Pastor, Don't Neglect this Group of People
‘Pastor, this group feels left out.’
If you have been in pastoral ministry for any length of time, and especially in a multi-generational established church, you have most likely had something like that said to you. A common struggle of pastoral ministry is navigating the competing interests of sub-groups within a church. Reflecting upon 23 years of pastoral ministry, I do think there is a group that tends to be neglected by some pastors. In fact, the group I am thinking of should be the most important group in a pastor’s life and is also the group that knows him the very best.
Pastor, don’t neglect your family.
Over the last couple of months I’ve been in several gatherings of pastors and church planters. In at least two of these gatherings, it has been stressed just how important it is for pastors to care for their families. I have often said that pastoral ministry impacts the family in unique ways.
In pastoral ministry we spend hours every week thinking through and praying about best discipleship practices for our church members. We spend hour upon hour wrestling through growth strategies and ways to better reach new people with the gospel. But, how much time do we spend praying about and with our families. How intentional are we as pastors in leading our families spiritually, discipling our children and investing in our marriages. Sadly, we can easily fall into the trap of wanting to powerfully lead our churches while neglecting our families. As Jamie Owens writes,
But if God would approve and bless our shepherding, we must shepherd those closest to us: our families.
I love my family! My wife Angela and our three kids, Noah, Judah and Sarah are God’s greatest gifts to me. And when it comes to my kids, I’m especially thankful for the godly influence and loving investment from so many people in the churches I have served. My three kids were all born and raised in the central Newfoundland town of Lewisporte. It was there I served in pastoral ministry for 15 years at the local Pentecostal church (Philadelphia Pentecostal Tabernacle). They were great years. But as I look back, what I think about most is not what more I could have done for the church, but what more I could have done for my family.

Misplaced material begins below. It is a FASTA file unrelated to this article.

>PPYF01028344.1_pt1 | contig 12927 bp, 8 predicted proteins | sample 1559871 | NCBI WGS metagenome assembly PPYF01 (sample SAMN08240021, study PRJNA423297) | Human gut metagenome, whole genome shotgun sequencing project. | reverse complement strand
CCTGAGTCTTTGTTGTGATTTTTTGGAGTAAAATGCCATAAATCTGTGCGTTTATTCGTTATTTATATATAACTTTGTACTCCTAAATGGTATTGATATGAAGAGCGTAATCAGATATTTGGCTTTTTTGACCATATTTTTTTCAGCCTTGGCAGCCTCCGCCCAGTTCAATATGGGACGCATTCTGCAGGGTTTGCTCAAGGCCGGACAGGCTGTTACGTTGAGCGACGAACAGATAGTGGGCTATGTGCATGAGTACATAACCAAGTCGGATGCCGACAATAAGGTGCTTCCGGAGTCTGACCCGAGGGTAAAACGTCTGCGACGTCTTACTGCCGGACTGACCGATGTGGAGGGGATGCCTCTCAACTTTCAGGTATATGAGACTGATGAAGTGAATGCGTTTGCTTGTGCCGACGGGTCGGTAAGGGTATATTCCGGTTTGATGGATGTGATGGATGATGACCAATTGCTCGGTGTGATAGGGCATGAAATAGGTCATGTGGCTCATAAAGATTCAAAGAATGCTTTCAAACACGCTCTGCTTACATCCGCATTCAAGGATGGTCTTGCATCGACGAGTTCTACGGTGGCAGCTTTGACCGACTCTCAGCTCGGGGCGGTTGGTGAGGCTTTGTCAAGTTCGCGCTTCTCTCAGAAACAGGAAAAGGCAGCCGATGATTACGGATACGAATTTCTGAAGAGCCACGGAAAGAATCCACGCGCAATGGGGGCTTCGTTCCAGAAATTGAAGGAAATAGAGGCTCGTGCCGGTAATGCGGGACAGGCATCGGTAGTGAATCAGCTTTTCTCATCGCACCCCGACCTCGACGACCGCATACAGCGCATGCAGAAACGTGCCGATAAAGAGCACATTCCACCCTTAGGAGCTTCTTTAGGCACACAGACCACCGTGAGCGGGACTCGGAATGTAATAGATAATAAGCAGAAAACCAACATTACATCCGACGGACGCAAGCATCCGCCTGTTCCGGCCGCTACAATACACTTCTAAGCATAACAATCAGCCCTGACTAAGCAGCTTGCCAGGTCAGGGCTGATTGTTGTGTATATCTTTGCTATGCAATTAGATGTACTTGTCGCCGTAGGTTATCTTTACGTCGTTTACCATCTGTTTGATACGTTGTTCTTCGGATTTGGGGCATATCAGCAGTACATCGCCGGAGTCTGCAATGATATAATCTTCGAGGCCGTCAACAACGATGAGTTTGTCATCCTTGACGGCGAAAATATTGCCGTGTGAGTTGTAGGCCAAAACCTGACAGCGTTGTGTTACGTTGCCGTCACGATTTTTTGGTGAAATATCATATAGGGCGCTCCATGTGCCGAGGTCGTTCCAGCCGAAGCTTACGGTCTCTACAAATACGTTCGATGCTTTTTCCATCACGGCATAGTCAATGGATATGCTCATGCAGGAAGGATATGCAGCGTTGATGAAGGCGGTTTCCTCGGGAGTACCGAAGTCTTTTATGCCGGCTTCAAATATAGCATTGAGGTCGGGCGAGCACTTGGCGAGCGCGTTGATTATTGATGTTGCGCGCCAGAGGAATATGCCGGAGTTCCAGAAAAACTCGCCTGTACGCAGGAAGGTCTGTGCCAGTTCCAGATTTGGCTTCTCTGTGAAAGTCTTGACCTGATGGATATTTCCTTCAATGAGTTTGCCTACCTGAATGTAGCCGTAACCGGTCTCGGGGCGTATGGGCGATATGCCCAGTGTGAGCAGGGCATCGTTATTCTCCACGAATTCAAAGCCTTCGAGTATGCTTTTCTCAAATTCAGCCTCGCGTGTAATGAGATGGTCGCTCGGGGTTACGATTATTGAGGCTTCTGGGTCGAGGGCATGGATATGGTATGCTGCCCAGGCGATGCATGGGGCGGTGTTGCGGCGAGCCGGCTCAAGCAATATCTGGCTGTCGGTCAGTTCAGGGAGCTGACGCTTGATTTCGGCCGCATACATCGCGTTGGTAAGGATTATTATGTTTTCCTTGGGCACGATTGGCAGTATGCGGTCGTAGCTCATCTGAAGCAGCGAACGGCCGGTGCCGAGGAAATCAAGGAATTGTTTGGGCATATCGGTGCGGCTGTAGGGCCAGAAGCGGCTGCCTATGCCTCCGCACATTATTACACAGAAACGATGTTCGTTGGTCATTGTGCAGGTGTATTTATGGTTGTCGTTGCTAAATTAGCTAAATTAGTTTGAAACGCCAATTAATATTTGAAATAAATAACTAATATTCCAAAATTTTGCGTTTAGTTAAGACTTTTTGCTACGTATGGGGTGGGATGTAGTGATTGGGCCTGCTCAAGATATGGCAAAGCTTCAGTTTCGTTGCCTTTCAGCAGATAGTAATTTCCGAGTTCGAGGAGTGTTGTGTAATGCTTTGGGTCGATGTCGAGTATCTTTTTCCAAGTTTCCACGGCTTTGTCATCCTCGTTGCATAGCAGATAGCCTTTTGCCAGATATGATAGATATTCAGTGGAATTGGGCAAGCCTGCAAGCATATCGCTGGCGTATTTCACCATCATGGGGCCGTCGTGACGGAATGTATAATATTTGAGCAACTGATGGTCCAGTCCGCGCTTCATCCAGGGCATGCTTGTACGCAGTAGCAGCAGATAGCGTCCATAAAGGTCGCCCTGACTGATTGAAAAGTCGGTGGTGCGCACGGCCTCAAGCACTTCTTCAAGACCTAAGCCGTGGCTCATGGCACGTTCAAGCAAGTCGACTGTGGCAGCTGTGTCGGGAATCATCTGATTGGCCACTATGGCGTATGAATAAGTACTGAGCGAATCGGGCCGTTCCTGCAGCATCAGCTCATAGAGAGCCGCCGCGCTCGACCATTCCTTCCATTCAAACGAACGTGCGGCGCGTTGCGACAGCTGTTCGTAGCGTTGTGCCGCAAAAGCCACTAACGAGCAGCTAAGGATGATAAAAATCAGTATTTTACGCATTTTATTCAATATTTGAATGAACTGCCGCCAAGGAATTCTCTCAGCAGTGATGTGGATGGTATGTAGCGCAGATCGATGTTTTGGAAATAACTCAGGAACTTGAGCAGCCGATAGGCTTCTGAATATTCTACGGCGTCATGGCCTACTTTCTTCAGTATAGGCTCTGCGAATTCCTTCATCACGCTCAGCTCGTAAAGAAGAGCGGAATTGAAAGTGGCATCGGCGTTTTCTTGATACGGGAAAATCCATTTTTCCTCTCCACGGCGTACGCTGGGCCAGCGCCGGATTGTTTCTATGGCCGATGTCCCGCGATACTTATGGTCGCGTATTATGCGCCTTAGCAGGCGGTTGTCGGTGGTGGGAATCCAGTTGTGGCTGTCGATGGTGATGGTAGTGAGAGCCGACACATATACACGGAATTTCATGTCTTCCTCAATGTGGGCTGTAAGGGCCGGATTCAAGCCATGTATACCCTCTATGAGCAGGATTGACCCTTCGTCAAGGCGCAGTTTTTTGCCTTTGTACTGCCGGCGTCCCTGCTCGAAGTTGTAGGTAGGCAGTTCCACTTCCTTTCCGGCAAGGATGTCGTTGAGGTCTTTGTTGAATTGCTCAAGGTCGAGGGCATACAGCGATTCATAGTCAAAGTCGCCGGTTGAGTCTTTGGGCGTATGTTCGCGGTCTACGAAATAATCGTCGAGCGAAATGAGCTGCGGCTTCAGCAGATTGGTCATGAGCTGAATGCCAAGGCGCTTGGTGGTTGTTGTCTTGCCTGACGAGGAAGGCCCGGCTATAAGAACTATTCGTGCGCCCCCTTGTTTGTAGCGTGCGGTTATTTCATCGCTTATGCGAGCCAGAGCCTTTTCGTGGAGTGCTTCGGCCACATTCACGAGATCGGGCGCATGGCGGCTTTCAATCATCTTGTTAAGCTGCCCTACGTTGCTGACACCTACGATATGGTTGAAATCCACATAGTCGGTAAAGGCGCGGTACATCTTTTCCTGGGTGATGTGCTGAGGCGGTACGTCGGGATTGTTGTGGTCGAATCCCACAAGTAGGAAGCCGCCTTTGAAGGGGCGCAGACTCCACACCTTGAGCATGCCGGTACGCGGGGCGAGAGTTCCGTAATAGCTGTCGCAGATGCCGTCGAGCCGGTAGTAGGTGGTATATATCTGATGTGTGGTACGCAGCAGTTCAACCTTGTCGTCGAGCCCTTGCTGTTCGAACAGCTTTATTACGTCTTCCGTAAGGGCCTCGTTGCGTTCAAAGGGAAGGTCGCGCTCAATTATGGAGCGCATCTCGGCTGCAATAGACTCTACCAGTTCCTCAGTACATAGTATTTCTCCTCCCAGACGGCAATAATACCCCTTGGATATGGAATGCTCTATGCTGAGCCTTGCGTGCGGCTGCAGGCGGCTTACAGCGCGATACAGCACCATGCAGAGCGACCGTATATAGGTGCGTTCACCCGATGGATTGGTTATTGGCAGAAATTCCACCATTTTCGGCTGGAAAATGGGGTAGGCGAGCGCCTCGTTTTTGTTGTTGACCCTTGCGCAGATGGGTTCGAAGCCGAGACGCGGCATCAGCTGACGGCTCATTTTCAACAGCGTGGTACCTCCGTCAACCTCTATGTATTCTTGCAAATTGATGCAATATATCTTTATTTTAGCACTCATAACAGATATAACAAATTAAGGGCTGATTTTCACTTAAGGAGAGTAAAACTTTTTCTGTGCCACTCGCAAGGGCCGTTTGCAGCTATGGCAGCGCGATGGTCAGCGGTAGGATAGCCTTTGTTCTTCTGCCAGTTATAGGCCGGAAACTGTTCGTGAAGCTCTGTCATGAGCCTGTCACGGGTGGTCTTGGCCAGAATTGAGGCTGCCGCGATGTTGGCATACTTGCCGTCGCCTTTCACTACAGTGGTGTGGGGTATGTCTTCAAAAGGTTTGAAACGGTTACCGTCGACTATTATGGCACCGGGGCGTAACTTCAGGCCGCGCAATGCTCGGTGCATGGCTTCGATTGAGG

I praise God for such a strong children’s ministry in that church and I recall so many faithful Sunday school teachers and children’s ministry workers who invested greatly in the lives of my kids. And while I’m so grateful for the strong investment from others, I’m reminded that we as pastors must not rely too heavily on others to disciple our children. Our leadership in the church should never be more important than our leadership at home.
Pastor, you are needed in your home. Your family is your ministry.
If I can be a little transparent – while I’m not currently in pastoral ministry, I absolutely loved being a pastor. And, I have always taken great pride in working hard, putting in the hours. I wanted to be the first one at the office in the morning and the last to leave at the end of the day. But pastor friends,
If we give all our time to the church at the expense of our families, it won’t translate as devotion to Christ. Instead, our families will rightly see it for what it is: an unhealthy obsession with ministry. It smacks not of devotion, but selfish ambition. (Jamie Owens)
Pastor, take it from me: there will come a time when you will leave the church you currently pastor. And when that time comes, you will gather in a room, eat triangle sandwiches and listen to people say some nice things about you. But, pastor, the very next morning those people are going to move on. And, when you walk out of your church for the last time, you are going to come home to the most important people in your life; the people who love you the most and who know you the best…your family.
Pastor, don’t neglect your family.